Start each new poem with participants first reading the poem to themselves. This provides folks a first read to absorb the larger context of the poem. Things like the form, subject, and the literary devices employed including meter, rhyme, and page layout.

#2 - Hearing the poem
The author will then read their poem if they choose. If not a member can step in and read it for them (most authors read their own). More detailed items uncover themselves with this read through. Things like voice, tone, and elements that might rely on the out-loud reading of the piece.

#3 - Comments and feedback
Please write comments that are both positive and provide constructive criticism to the poet. As commenters, let’s remember to trust that the author has absorbed the feedback and will use it as they see fit. We want to share comments that help the writer find places of refinement and/or growth within the poem.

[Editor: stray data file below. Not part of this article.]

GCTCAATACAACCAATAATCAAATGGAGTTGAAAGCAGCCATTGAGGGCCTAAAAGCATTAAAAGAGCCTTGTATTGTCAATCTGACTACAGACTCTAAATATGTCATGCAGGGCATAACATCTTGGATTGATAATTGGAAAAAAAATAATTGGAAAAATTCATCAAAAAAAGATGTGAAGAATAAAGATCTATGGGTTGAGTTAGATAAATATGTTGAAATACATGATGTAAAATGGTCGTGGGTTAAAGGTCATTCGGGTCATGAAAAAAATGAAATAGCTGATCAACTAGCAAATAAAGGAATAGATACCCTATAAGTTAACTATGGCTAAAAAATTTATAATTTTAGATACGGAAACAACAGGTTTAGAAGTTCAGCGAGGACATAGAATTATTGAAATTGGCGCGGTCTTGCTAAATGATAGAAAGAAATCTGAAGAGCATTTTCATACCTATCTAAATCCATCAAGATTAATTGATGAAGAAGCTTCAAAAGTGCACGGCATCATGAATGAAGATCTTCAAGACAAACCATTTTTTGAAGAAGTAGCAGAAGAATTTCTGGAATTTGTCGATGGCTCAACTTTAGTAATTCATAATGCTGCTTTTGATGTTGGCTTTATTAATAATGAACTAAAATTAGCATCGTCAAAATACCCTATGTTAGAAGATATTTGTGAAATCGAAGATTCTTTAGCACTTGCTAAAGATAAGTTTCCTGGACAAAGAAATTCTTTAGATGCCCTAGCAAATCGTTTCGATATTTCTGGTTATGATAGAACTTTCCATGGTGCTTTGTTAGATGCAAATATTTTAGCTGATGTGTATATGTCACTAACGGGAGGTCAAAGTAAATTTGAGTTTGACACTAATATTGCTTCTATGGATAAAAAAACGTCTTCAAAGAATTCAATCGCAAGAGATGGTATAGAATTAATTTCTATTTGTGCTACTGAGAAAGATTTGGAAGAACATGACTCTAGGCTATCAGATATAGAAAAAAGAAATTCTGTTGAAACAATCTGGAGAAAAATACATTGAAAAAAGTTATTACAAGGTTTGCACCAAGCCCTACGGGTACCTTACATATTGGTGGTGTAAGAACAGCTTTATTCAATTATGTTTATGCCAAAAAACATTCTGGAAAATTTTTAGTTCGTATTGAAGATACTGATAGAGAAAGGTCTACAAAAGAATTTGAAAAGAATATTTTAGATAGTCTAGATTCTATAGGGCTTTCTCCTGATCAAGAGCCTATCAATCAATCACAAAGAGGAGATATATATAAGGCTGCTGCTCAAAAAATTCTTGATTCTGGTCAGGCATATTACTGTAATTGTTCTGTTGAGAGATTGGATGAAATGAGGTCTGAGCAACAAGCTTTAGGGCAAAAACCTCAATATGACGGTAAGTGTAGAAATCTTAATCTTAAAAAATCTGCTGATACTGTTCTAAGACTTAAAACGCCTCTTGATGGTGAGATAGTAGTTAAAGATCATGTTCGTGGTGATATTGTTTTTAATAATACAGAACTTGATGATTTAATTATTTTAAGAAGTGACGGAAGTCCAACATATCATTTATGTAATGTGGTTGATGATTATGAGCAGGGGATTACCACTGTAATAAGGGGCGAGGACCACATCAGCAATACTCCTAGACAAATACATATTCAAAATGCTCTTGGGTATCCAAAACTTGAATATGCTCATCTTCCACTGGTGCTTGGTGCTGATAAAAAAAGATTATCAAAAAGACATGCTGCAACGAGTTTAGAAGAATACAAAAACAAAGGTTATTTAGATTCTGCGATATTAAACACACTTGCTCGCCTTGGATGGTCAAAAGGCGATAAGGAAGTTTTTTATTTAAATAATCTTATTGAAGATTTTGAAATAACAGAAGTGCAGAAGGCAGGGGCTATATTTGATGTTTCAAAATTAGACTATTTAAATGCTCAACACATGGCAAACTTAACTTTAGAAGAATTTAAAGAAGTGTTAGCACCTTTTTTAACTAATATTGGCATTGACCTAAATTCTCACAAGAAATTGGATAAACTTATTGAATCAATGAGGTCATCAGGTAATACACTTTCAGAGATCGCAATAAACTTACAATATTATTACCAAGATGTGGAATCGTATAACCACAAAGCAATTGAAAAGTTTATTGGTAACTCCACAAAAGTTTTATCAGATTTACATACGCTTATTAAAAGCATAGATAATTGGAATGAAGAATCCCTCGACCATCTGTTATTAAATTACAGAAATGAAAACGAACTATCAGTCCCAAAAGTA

#4 - Types of comments
Start with something positive. Something that moved you, grabbed your attention, or provided surprise. Feedback shouldn’t exist only to criticize. Its main purpose is to inform the author of how others receive the poem. And we do not to collectively edit it in real time.

When it comes to criticism, be kind. It can be very vulnerable to expose our creativity to feedback. Avoiding phrases like “you need to” and “you should” in exchange for “I noticed” or “your use of” can go a long way in shaping more helpful comments. For example, “You should never use passive voice in first person…” is a general statement disconnected from the poem. Whereas “It wasn’t clear to me in the 3rd stanza if the monkeys escaped with you or only wanted to” alerts the author to a possible ambiguity in the piece.